Often when I explain our vision for the UGA and the UGA Academy, the most common response I get is “Man, that’s a big project”. But the reality is this isn’t something novel. It is a similar model used by national teams from Mexico and South Korea to develop their top players, and there have been many golf initiatives launched to stir up genuine interest in the game among women and girls. The underlying sentiment with those raised eyebrows is that this is something new for us. And it is. Ty and I like to say that we’re building Wakanda for golf; we’re only partly joking.
The curiosity in how ambitious our plans are doesn't phase us. We know we are building the foundation that will move the needle forward for the long term. The Black community and advocates who support the mission are already answering the call by becoming UGA members and wrapping their arms in support around the young men and women pursuing their dreams at every level. Consequently, our first event brought in 64 pro-am players from across the country to celebrate. With their support we’re bringing the vision to life, from establishing scholarships, to supporting grassroots programs, and bringing back the UGA National Championship—the centerpiece for bringing in family, friends, juniors, and professionals together to compete.
Similarly to what the Mexican and South Korean national teams have built, the UGA Academy will offer a brick and mortar academy to give Black golfers a state-of-the-art training facility and access to a course that mirrors what they’d experience on tour—slippery greens, tight fairways and a challenging layout. There are plenty of folks who can teach someone to swing pretty, but not everyone can help a player shoot a 64 in a tournament when their nerves are shot and they have $100 to their name. We will create a space where players have no choice but to be successful and can learn from instructors who know how to compete on tour, score, and win because they have been there themselves.
The exchanging of knowledge won’t stop at coach and student. We will open our doors to collaborate with the other talented Black golf instructors currently teaching in pockets across the country. We will create a think tank environment, sharing the latest in biomechanics and sports psychology, so collectively we can help students shoot even better scores. It will become a network that breeds research and development and a place where companies in the golf industry will come to learn and find the next leaders of their organization. And all those grassroots junior golf programs reaching kids in Black communities who are relying on volunteers will have a resource in the UGA to help train their coaches and leaders so the juniors have better support. Is it a big undertaking? Yes. But the reward of having built a stronger foundation for black golfers for generations is immeasurable.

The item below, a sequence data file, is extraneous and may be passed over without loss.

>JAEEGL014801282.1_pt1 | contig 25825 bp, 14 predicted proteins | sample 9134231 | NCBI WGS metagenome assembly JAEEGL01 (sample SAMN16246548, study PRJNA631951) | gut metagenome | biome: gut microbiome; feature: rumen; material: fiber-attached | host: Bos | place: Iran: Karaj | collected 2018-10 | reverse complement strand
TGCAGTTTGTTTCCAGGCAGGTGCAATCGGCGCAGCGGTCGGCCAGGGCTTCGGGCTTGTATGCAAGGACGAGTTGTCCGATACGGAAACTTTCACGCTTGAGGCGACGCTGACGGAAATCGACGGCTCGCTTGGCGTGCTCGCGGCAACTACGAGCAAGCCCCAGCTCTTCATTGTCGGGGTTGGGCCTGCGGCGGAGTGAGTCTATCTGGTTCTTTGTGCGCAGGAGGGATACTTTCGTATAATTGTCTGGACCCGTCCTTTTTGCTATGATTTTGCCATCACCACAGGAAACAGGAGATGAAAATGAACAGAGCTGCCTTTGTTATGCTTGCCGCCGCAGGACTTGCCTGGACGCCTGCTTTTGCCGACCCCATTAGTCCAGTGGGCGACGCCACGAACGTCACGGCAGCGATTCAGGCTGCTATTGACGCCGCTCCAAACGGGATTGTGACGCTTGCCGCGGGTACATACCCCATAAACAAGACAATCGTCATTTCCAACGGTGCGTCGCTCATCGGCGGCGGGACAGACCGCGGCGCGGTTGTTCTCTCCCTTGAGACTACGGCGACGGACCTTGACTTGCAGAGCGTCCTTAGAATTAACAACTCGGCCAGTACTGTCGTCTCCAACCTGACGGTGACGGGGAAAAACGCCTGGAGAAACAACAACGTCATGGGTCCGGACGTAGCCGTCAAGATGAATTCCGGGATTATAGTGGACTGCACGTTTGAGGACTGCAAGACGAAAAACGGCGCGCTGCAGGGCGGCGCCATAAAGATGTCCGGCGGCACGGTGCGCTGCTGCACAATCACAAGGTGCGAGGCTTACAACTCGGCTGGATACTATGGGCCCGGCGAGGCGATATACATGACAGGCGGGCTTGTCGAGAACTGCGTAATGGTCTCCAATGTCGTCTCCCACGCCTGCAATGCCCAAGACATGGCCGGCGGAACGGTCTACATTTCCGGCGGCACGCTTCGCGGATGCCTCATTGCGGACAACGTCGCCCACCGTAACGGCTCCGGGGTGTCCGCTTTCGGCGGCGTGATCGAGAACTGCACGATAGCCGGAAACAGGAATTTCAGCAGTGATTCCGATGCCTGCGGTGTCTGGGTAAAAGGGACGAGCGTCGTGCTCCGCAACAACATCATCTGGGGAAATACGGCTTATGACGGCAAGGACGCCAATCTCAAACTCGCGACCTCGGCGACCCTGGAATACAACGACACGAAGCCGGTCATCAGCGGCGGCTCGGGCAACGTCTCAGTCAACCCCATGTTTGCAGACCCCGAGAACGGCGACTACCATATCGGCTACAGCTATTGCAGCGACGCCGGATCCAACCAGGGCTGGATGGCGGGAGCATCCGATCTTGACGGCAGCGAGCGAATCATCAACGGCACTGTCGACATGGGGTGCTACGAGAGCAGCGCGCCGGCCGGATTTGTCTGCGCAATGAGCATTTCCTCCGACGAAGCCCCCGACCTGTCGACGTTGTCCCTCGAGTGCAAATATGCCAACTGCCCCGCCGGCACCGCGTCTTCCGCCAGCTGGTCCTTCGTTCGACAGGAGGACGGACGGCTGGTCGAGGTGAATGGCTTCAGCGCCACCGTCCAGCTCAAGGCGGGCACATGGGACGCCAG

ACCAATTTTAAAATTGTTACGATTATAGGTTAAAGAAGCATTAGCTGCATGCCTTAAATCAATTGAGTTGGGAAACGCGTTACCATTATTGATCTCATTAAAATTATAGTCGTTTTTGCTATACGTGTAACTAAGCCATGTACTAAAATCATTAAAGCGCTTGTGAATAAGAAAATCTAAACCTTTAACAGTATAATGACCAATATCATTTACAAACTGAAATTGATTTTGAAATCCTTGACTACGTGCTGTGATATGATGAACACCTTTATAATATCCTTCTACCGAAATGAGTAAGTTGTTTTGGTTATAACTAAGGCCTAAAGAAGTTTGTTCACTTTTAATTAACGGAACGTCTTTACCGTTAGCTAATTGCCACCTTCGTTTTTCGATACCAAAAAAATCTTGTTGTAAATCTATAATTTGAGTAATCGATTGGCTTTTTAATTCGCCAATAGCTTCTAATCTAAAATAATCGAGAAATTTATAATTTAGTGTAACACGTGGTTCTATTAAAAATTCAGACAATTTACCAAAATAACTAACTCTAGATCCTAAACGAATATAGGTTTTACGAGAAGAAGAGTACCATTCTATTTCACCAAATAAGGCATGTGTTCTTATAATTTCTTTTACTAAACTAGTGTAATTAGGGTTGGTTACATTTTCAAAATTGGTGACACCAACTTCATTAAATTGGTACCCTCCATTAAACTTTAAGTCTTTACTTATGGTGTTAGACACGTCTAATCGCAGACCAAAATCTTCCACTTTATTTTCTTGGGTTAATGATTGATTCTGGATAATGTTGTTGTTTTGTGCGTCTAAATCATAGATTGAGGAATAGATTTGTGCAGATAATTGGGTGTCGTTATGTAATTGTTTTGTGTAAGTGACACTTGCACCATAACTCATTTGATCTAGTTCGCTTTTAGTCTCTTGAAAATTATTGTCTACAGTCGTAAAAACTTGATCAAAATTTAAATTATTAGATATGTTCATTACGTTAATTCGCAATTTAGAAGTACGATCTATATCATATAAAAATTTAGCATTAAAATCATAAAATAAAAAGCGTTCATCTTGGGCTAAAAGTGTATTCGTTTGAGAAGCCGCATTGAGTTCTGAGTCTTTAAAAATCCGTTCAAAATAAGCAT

This past year has no doubt exposed the fractures in our society, and golf is no different. But there has also been an awakening, including inside golf’s governing bodies. This time things feel different, and golf’s leaders seem committed to making lasting change. We are ready to work with them. There is an understanding that we’re all being called to lift up the ropes and let other people in, that for this to work we’ll have to expand on that old African proverb “it takes a village” because this time it will take all of the villages. We can’t afford to wait another 60 years to try again.